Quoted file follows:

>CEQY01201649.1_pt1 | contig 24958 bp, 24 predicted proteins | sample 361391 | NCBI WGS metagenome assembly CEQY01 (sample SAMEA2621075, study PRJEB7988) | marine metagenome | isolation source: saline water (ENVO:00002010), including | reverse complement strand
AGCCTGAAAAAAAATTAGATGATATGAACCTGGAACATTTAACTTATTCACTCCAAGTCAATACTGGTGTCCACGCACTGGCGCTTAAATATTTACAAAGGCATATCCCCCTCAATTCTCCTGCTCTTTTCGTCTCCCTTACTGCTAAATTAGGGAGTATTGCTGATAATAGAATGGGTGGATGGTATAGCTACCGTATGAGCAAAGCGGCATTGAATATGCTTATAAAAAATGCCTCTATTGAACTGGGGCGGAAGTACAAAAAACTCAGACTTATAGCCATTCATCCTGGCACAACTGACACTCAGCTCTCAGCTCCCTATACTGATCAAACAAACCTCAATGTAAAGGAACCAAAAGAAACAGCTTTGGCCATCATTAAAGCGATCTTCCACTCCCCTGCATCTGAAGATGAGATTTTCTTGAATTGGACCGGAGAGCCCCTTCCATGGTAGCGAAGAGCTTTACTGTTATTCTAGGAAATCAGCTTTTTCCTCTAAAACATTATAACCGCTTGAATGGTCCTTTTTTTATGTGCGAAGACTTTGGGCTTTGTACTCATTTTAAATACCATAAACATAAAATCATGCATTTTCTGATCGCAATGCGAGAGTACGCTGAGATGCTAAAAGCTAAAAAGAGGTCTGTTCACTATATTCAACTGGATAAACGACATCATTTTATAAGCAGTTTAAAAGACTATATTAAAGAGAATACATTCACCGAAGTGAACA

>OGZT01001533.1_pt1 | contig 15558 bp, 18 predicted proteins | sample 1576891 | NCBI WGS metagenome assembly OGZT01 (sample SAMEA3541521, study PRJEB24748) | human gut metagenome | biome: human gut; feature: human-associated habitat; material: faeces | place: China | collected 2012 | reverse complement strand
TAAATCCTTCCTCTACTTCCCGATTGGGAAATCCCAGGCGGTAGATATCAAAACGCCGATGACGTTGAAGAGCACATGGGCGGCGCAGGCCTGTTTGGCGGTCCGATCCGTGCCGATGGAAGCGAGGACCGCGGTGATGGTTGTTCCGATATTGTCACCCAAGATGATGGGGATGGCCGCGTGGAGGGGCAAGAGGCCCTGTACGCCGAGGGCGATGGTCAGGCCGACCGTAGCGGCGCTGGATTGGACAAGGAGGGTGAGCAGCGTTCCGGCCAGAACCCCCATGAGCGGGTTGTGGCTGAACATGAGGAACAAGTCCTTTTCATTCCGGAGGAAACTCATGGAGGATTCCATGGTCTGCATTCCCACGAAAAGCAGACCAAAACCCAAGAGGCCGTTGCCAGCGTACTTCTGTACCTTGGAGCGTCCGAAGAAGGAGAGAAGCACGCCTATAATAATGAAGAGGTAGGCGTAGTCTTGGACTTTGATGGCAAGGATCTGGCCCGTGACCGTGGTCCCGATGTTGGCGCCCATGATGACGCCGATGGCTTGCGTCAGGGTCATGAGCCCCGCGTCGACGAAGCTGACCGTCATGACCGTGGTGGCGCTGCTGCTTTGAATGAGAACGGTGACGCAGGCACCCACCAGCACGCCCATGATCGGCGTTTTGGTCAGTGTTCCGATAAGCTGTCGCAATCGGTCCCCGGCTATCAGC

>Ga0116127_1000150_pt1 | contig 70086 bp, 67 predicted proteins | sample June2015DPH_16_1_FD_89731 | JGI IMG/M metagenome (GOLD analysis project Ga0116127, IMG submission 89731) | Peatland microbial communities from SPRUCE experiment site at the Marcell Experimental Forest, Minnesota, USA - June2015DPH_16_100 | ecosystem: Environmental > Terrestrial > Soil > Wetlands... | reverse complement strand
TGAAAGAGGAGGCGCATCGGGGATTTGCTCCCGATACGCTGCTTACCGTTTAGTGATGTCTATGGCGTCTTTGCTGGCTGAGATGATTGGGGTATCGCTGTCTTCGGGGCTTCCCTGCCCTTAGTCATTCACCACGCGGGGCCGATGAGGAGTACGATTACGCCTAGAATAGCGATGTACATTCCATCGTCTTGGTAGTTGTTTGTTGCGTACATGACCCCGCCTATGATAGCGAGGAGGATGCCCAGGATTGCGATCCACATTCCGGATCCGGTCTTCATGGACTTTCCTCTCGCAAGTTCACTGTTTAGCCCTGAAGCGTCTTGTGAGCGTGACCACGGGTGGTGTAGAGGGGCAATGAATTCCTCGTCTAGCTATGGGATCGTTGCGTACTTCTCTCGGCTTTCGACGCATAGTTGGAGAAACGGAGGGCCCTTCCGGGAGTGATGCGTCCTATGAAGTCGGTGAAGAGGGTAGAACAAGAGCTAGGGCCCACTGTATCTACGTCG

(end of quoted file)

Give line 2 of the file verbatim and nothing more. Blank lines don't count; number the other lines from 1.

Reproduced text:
AGCCTGAAAAAAAATTAGATGATATGAACCTGGAACATTTAACTTATTCACTCCAAGTCAATACTGGTGTCCACGCACTGGCGCTTAAATATTTACAAAGGCATATCCCCCTCAATTCTCCTGCTCTTTTCGTCTCCCTTACTGCTAAATTAGGGAGTATTGCTGATAATAGAATGGGTGGATGGTATAGCTACCGTATGAGCAAAGCGGCATTGAATATGCTTATAAAAAATGCCTCTATTGAACTGGGGCGGAAGTACAAAAAACTCAGACTTATAGCCATTCATCCTGGCACAACTGACACTCAGCTCTCAGCTCCCTATACTGATCAAACAAACCTCAATGTAAAGGAACCAAAAGAAACAGCTTTGGCCATCATTAAAGCGATCTTCCACTCCCCTGCATCTGAAGATGAGATTTTCTTGAATTGGACCGGAGAGCCCCTTCCATGGTAGCGAAGAGCTTTACTGTTATTCTAGGAAATCAGCTTTTTCCTCTAAAACATTATAACCGCTTGAATGGTCCTTTTTTTATGTGCGAAGACTTTGGGCTTTGTACTCATTTTAAATACCATAAACATAAAATCATGCATTTTCTGATCGCAATGCGAGAGTACGCTGAGATGCTAAAAGCTAAAAAGAGGTCTGTTCACTATATTCAACTGGATAAACGACATCATTTTATAAGCAGTTTAAAAGACTATATTAAAGAGAATACATTCACCGAAGTGAACA